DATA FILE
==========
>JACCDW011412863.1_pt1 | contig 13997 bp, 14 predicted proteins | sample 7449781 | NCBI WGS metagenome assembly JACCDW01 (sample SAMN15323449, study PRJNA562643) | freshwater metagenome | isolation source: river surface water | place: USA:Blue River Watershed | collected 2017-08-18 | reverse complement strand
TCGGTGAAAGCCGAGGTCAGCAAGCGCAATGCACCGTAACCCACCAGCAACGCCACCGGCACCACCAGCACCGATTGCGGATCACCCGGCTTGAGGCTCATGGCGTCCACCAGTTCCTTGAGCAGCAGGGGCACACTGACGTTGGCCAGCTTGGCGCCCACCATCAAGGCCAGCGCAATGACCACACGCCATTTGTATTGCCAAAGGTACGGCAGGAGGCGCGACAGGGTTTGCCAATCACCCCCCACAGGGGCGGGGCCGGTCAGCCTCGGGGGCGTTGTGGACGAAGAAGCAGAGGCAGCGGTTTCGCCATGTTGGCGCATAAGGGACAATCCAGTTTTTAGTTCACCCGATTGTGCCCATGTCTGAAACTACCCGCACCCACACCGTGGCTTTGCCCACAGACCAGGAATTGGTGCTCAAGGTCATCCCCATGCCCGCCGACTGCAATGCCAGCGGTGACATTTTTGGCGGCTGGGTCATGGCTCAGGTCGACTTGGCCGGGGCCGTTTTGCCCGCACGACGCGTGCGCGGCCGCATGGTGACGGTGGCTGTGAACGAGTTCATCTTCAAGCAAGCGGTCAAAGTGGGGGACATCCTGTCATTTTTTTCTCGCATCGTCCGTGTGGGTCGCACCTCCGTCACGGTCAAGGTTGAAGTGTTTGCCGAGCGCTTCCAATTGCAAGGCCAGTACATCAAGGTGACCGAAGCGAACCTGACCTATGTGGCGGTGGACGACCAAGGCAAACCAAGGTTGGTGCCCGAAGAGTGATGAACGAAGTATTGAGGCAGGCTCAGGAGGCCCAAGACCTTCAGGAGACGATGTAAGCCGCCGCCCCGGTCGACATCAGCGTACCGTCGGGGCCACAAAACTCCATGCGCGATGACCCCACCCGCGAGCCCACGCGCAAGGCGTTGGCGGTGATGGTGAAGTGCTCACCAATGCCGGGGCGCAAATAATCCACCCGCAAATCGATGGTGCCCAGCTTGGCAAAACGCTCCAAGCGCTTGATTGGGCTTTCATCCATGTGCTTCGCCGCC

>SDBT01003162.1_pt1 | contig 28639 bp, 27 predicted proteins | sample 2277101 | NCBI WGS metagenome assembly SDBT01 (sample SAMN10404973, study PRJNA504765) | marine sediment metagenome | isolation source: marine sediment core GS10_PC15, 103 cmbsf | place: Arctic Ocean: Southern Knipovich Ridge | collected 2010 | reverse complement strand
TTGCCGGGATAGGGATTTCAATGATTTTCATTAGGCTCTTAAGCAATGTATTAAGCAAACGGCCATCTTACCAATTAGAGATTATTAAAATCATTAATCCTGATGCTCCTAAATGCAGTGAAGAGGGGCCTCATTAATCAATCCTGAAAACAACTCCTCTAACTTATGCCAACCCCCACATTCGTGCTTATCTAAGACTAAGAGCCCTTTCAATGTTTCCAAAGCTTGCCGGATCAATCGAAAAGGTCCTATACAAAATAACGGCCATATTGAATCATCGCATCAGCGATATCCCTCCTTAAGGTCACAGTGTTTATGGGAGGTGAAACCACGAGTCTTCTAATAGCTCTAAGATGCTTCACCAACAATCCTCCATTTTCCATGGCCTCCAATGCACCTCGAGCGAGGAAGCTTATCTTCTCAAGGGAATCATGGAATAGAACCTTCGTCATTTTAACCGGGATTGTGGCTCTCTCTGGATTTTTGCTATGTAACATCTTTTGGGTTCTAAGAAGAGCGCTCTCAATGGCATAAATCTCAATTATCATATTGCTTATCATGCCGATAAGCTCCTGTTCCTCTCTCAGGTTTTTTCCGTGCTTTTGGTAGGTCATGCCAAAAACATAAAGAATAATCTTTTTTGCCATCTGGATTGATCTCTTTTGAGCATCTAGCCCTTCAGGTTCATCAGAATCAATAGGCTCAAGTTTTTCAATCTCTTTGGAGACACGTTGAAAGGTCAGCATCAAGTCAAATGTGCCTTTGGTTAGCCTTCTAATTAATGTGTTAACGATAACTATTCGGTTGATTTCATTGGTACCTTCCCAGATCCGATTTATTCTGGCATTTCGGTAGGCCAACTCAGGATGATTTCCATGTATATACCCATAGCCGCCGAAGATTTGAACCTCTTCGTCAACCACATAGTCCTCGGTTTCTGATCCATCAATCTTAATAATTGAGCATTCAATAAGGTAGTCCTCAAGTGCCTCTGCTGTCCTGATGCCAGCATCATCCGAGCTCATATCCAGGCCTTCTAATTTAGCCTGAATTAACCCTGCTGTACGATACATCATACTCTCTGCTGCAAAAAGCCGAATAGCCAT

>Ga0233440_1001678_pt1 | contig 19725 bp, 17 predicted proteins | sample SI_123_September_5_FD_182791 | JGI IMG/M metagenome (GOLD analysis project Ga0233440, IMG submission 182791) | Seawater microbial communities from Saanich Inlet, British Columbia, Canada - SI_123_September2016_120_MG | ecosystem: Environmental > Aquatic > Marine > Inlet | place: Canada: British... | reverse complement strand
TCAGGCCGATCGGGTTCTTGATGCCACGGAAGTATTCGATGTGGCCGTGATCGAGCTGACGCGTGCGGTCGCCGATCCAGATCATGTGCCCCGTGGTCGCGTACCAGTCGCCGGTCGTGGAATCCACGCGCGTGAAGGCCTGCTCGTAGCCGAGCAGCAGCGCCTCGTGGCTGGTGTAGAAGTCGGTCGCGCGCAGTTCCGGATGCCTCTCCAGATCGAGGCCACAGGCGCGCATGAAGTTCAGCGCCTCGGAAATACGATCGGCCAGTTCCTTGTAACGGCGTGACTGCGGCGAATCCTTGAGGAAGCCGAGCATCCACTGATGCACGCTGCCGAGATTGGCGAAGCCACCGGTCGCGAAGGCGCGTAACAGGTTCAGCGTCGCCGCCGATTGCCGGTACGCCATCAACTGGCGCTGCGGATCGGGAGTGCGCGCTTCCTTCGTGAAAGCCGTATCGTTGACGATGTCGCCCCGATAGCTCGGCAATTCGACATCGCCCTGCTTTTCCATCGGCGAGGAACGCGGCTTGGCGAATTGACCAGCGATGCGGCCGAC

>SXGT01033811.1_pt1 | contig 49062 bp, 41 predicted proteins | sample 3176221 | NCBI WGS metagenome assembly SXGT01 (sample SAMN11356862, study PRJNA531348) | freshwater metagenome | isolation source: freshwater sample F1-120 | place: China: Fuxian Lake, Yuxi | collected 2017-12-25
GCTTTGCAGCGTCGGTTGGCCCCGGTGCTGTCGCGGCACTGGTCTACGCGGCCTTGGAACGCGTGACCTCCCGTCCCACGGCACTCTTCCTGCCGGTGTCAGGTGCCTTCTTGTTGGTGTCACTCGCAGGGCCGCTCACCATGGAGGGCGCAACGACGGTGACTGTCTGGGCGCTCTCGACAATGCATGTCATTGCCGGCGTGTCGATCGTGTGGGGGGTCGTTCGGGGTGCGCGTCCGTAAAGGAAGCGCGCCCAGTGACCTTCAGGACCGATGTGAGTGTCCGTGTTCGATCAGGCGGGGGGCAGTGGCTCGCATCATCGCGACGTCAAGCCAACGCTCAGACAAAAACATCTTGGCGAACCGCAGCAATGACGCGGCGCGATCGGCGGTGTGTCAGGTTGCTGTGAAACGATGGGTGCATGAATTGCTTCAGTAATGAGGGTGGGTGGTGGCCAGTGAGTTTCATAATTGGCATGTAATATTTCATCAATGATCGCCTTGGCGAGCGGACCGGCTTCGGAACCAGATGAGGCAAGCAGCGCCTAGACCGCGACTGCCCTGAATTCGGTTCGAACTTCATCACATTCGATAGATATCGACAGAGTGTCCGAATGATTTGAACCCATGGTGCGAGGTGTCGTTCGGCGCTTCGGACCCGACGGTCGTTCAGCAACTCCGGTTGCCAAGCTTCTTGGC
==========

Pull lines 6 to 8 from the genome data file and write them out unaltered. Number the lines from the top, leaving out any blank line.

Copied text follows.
TCAGGCCGATCGGGTTCTTGATGCCACGGAAGTATTCGATGTGGCCGTGATCGAGCTGACGCGTGCGGTCGCCGATCCAGATCATGTGCCCCGTGGTCGCGTACCAGTCGCCGGTCGTGGAATCCACGCGCGTGAAGGCCTGCTCGTAGCCGAGCAGCAGCGCCTCGTGGCTGGTGTAGAAGTCGGTCGCGCGCAGTTCCGGATGCCTCTCCAGATCGAGGCCACAGGCGCGCATGAAGTTCAGCGCCTCGGAAATACGATCGGCCAGTTCCTTGTAACGGCGTGACTGCGGCGAATCCTTGAGGAAGCCGAGCATCCACTGATGCACGCTGCCGAGATTGGCGAAGCCACCGGTCGCGAAGGCGCGTAACAGGTTCAGCGTCGCCGCCGATTGCCGGTACGCCATCAACTGGCGCTGCGGATCGGGAGTGCGCGCTTCCTTCGTGAAAGCCGTATCGTTGACGATGTCGCCCCGATAGCTCGGCAATTCGACATCGCCCTGCTTTTCCATCGGCGAGGAACGCGGCTTGGCGAATTGACCAGCGATGCGGCCGAC

>SXGT01033811.1_pt1 | contig 49062 bp, 41 predicted proteins | sample 3176221 | NCBI WGS metagenome assembly SXGT01 (sample SAMN11356862, study PRJNA531348) | freshwater metagenome | isolation source: freshwater sample F1-120 | place: China: Fuxian Lake, Yuxi | collected 2017-12-25
GCTTTGCAGCGTCGGTTGGCCCCGGTGCTGTCGCGGCACTGGTCTACGCGGCCTTGGAACGCGTGACCTCCCGTCCCACGGCACTCTTCCTGCCGGTGTCAGGTGCCTTCTTGTTGGTGTCACTCGCAGGGCCGCTCACCATGGAGGGCGCAACGACGGTGACTGTCTGGGCGCTCTCGACAATGCATGTCATTGCCGGCGTGTCGATCGTGTGGGGGGTCGTTCGGGGTGCGCGTCCGTAAAGGAAGCGCGCCCAGTGACCTTCAGGACCGATGTGAGTGTCCGTGTTCGATCAGGCGGGGGGCAGTGGCTCGCATCATCGCGACGTCAAGCCAACGCTCAGACAAAAACATCTTGGCGAACCGCAGCAATGACGCGGCGCGATCGGCGGTGTGTCAGGTTGCTGTGAAACGATGGGTGCATGAATTGCTTCAGTAATGAGGGTGGGTGGTGGCCAGTGAGTTTCATAATTGGCATGTAATATTTCATCAATGATCGCCTTGGCGAGCGGACCGGCTTCGGAACCAGATGAGGCAAGCAGCGCCTAGACCGCGACTGCCCTGAATTCGGTTCGAACTTCATCACATTCGATAGATATCGACAGAGTGTCCGAATGATTTGAACCCATGGTGCGAGGTGTCGTTCGGCGCTTCGGACCCGACGGTCGTTCAGCAACTCCGGTTGCCAAGCTTCTTGGC